Beer is the New Milk: Drink It Fast

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Those bottles of delicious hoppy IPAs you’ve got sitting in your fridge? They are slowly dying, and if you’ve got a bottle or two sitting on the counter or in a closet, those are quickly dying too. It’s an often overlooked or misunderstood aspect of craft beer, but the compounds that give IPAs and other hoppy brews their pungent aromas so sought by beer lovers are extremely volatile and begin degrading nearly immediately after a beer is packaged.

The ravages of time and the importance of storage conditions were demonstrated for me on a recent trip to the Firestone Walker brewery on California’s Central Coast. For the past two years, the brewery has hosted a group of writers, journalists and beer bloggers from Los Angeles for a weekend of beer education and exploration, and this year’s trip included a sensory training session held by the brewery’s QC staff. We started with an off flavor tasting, and few things sharpen the palate like spiked beers at 10am. After smelling, tasting and discussing diacetyl, DMS, and oxidation flavors, the group moved on to a second flight—and this is particularly revelatory.

Our host first poured us a glass of Firestone Walker’s sublime Union Jack. The IPA had been bottled two days prior; its aroma was palpable and seemed to leap from the glass with layers of pine, grass, and citrus. Additional glasses of Union Jack were poured: first one-month old IPA that had been stored cold at 40F, then a sample that had been warm-stored at 70F for a month. Finally, a pair of four-month old beers—both warm and cold-stored—followed. The differences between the brews were stark.

IPA interior.jpeg

First, the bad news: the 120-day, warm-stored sample was a shade of Union Jack’s usual pungent, balanced perfection. Not only had most of the hop aroma fallen out of the beer, but the flavor was noticeably degraded and even a touch of oxidation could be detected. I don’t send beers back often, but if I’d been poured that Union Jack at a bar you can bet I’d have sent it right back. This is to be expected though; four months at room temperature would be the death knell for just about any IPA.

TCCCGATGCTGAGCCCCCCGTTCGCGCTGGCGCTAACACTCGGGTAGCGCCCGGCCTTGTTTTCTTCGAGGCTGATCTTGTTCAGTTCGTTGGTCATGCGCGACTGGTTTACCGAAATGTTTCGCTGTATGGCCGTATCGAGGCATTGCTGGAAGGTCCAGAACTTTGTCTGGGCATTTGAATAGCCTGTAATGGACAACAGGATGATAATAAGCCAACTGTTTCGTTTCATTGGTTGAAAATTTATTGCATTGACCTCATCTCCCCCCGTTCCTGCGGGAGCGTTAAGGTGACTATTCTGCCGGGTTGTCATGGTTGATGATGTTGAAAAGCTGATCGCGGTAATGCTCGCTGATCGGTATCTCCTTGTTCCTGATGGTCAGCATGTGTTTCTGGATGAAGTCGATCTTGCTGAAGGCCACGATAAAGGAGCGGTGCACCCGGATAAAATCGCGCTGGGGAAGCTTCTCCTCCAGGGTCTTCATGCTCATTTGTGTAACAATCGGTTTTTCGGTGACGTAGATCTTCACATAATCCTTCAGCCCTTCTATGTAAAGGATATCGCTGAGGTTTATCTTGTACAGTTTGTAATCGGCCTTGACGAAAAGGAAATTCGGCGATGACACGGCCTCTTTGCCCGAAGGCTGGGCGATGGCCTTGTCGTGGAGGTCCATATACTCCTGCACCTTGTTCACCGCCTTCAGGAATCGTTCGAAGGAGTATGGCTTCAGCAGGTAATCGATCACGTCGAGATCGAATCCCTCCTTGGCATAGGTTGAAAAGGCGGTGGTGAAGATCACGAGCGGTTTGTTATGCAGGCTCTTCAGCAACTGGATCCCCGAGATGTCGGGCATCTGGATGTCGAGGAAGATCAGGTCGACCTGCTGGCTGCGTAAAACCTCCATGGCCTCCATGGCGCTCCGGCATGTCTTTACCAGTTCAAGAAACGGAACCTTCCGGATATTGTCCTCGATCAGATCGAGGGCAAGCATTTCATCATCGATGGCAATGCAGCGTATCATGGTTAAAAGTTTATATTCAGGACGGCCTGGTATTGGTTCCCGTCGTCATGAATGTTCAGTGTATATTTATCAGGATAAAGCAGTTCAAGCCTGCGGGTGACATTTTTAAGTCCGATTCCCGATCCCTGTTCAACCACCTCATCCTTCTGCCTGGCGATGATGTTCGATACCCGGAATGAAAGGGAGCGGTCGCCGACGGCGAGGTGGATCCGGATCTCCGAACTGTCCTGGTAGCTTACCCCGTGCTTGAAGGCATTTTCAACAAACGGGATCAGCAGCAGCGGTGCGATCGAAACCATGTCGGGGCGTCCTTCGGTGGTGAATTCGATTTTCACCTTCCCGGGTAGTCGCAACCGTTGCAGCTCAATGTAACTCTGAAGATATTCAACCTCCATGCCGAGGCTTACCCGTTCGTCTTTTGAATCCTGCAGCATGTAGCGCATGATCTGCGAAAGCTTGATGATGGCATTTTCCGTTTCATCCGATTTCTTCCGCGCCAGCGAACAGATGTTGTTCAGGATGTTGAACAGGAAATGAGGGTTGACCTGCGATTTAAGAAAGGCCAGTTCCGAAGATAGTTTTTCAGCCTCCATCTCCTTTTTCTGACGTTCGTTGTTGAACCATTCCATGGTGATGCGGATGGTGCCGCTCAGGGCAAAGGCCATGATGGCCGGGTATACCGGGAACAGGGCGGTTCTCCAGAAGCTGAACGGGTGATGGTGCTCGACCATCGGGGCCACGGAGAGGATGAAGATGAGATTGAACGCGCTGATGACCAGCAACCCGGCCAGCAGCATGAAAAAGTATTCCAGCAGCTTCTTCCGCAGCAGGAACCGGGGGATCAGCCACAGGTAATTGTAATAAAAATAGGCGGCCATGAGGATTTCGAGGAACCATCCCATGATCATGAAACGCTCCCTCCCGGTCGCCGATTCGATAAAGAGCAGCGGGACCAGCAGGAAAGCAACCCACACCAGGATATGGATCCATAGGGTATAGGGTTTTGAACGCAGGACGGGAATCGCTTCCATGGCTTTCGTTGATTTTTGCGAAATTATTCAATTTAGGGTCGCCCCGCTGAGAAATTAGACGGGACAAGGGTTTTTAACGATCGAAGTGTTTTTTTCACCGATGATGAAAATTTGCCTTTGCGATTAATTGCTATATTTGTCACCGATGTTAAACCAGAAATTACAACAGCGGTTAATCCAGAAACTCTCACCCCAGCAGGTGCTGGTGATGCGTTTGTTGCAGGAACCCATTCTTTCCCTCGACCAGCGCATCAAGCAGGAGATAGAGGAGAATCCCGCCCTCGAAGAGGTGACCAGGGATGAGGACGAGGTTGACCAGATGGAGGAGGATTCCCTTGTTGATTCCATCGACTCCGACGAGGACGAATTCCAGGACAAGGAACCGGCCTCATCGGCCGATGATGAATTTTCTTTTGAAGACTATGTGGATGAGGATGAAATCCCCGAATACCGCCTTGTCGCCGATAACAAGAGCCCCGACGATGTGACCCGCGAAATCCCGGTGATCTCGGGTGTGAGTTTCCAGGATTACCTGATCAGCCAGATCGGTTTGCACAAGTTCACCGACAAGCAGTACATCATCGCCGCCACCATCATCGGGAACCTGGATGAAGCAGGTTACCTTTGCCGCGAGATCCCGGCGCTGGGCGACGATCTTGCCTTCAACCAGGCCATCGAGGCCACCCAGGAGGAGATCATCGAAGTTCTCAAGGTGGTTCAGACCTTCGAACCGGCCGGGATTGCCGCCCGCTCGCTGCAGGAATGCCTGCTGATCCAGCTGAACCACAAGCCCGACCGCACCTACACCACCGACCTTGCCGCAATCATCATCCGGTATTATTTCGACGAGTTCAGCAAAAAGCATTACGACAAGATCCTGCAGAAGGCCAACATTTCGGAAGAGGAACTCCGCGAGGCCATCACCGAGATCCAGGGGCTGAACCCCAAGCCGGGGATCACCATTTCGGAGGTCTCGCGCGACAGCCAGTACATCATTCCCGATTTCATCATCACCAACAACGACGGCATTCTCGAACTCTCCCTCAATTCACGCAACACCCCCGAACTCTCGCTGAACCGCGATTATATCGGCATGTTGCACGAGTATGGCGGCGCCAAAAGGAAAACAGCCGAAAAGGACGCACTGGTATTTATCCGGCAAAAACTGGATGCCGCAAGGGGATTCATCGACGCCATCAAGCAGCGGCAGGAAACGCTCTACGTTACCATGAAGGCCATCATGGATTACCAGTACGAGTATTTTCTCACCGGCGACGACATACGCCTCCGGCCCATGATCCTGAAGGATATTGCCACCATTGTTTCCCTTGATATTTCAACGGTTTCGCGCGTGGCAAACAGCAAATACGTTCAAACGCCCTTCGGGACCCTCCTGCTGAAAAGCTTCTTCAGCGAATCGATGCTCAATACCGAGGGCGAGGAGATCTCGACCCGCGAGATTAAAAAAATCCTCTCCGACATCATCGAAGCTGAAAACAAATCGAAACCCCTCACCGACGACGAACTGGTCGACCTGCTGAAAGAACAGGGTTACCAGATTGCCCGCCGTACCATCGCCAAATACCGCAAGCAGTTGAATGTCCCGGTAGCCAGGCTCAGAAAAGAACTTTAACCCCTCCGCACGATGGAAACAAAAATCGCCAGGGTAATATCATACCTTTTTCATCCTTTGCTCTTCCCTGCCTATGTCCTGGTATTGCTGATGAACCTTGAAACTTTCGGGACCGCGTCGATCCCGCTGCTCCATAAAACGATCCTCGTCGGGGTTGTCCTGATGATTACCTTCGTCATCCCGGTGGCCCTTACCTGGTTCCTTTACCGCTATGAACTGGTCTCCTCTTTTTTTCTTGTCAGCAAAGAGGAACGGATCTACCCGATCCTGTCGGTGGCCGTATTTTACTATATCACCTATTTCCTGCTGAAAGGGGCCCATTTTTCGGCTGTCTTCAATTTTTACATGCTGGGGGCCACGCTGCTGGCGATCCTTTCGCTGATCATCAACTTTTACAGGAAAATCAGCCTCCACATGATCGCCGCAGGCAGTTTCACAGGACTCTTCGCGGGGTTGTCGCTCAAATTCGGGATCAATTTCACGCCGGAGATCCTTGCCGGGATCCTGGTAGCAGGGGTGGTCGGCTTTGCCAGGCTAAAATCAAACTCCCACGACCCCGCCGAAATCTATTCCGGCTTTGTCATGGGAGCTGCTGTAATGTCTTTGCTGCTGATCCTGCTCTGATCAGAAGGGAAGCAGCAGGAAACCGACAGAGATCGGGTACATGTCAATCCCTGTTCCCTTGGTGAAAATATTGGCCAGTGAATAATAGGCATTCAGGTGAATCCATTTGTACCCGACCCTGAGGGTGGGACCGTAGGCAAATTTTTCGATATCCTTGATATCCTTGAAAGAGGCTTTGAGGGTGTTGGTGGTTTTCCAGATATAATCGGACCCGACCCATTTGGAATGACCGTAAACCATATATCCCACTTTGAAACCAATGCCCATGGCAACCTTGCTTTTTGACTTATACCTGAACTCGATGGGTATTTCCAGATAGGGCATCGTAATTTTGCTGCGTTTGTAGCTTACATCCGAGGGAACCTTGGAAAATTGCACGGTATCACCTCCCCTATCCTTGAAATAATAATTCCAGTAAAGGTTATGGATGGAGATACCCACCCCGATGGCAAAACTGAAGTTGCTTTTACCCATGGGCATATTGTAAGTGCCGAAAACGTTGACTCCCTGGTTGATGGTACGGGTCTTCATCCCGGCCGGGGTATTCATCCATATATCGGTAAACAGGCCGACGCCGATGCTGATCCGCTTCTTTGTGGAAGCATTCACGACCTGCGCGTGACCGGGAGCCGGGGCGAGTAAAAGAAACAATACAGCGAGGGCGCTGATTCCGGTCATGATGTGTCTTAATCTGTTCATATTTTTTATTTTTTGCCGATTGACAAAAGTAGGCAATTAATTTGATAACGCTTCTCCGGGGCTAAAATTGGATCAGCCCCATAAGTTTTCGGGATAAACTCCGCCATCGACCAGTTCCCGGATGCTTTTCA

What about the one-month old samples? The 30-day warm-stored sample fared better but was easily differentiated from the 30-day cold-stored IPA. While less bright in aroma than the super-fresh bottle, the 30-day cold-stored sample was still excellent and plenty hoppy. The most surprising aspect of the demonstration was the way the bottle stored for four months at 40F compared to the bottle stored warm for a month. They were really close in aroma and flavor profile, and many of the tasters said they’d be hard-pressed to identify which was which.

The boldest IPAs brimming with hop aromas have shelf-lives measured in weeks, not months, and even a few days at room temperature can accelerate a hoppy beer’s fall from freshness. While the best breweries store and ship their beer cold, there’s really no way of knowing how a particular package has been handled. Your best bet is to shop where beer is treated with respect (kept cold and pulled from the shelf after the “best by” date), check the date-codes (and report out-of-code beer—many breweries have forms on their websites), and keep those bottles and cans in the fridge.

Every beer lover should be concerned about the freshness of the beer they drink, but hop heads looking for their next hit of Lupulin need to be especially vigilant if they want the most bang for their beer money.

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